History of Liverpool as a Shipping Center

Liverpool, on the east bank of the Mersey River estuary, at the point where it merges with the Irish Sea, developed from the 17th century through the slave trade. It became Britain's leading port for ferrying Africans to North America and for handling sugar, tobacco, rum, and cotton, which began to dominate the local economy after the abolition of the slave trade in 1807.

Because of its proximity to Ireland, the city was also the first port of call for those fleeing famine, poverty, and persecution in that country. Similarly, Liverpool was often the last British port of call for thousands of mostly Jewish refugees fleeing Eastern Europe.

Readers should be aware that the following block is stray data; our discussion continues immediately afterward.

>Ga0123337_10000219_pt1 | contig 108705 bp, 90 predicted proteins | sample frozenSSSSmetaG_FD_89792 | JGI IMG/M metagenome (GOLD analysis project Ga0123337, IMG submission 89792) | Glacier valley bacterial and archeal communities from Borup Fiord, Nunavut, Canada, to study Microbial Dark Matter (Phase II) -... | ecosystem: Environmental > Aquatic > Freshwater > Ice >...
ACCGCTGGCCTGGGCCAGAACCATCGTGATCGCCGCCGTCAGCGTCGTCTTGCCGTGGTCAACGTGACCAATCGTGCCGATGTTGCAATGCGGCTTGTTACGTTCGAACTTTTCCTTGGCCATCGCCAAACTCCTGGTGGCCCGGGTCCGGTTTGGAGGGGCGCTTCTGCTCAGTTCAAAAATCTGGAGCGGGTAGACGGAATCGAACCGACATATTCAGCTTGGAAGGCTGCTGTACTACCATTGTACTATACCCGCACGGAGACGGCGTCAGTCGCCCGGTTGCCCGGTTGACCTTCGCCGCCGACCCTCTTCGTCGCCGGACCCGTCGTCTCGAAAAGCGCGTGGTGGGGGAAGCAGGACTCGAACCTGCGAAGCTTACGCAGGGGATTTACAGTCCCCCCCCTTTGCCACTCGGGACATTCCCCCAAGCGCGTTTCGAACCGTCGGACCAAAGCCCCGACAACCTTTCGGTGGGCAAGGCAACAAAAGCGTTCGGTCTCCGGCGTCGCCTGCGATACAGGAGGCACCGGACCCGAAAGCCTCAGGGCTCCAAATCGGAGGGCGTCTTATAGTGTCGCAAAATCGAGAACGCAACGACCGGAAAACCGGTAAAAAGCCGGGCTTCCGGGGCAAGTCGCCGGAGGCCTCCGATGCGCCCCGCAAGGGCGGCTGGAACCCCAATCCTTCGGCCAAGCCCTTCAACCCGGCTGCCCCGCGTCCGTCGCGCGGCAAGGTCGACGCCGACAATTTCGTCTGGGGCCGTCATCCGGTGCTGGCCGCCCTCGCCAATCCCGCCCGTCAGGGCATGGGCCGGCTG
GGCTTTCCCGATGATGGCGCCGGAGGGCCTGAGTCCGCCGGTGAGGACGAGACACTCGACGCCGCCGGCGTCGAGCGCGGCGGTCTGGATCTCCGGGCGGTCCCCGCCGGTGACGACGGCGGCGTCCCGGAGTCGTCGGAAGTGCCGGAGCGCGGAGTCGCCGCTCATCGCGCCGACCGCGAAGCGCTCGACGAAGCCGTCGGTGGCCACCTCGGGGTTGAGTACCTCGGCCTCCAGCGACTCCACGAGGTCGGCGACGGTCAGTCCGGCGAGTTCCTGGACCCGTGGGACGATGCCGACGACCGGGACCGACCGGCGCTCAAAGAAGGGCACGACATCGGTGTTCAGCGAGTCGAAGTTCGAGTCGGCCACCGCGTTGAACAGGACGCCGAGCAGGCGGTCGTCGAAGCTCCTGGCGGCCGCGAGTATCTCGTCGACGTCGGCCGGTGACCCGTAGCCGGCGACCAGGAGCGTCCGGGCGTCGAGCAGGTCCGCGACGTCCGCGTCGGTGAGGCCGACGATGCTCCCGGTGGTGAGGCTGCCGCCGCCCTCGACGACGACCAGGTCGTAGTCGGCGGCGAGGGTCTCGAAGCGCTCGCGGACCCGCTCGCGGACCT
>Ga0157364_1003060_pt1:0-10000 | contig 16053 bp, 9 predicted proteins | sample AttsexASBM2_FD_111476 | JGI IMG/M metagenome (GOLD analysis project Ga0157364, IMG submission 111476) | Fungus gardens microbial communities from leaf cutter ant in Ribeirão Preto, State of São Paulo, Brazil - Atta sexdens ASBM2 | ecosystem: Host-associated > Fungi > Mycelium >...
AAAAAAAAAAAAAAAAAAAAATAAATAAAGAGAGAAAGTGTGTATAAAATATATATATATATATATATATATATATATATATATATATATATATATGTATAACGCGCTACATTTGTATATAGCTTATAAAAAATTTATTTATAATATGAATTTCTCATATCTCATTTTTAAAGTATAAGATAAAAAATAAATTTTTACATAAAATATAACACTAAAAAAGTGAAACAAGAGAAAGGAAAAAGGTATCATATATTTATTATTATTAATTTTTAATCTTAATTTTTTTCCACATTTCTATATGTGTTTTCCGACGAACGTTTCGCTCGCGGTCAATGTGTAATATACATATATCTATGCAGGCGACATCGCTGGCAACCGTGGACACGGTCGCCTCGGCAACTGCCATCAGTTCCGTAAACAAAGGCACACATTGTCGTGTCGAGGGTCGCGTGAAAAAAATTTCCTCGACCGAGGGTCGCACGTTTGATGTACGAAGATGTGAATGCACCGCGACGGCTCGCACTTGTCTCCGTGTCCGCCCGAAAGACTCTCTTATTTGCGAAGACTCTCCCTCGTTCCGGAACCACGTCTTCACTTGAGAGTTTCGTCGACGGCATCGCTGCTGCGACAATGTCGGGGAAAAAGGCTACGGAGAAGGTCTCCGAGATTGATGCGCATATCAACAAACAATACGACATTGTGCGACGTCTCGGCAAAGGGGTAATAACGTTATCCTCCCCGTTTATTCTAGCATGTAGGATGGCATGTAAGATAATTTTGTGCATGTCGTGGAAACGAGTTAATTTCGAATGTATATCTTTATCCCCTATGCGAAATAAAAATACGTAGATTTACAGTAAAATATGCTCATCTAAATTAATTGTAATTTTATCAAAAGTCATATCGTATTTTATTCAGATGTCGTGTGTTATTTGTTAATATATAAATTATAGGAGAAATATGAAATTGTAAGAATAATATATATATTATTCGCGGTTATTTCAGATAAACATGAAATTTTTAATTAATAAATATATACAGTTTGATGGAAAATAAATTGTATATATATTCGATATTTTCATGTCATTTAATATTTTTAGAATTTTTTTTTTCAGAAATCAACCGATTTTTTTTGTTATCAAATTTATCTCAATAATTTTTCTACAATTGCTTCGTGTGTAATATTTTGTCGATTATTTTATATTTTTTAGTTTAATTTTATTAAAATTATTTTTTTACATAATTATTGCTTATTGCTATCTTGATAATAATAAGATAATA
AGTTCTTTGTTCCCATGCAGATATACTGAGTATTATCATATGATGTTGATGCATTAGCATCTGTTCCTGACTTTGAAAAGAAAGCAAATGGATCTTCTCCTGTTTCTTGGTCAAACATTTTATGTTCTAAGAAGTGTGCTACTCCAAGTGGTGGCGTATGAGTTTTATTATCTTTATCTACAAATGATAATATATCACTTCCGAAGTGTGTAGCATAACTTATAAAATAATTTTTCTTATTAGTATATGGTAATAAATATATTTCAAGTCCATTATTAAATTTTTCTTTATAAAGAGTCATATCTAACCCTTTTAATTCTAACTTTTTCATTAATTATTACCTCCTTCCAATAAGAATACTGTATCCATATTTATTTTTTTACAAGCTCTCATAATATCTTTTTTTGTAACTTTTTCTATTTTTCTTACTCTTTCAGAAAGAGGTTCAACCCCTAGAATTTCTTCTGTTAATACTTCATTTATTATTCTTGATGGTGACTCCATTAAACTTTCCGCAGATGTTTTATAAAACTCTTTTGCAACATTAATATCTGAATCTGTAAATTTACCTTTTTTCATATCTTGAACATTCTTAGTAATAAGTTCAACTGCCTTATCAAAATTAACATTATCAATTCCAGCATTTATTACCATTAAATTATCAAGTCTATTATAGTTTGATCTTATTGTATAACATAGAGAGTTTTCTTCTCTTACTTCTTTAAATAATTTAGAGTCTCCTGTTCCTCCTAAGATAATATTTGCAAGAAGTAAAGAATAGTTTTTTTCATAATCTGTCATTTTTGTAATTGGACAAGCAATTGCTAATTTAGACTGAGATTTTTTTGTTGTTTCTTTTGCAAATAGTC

Many of the best-known liner companies were based in Liverpool, including Cunard and White Star, whose most famous vessel, the Titanic, was registered in Liverpool. The city was dealt an economic blow in 1894 with the opening of the Manchester Ship Canal, which allowed traders to bypass Liverpool and head to Manchester, 35 miles east. Britain's entry into the European Common Market saw more trade move from the west coast to the east, and the postwar growth of air travel diverted passengers from the sea. But as a sign of the city's revival, oceangoing liners returned to the city in 2008 after the building of a new cruise liner terminal at the Pier Head.

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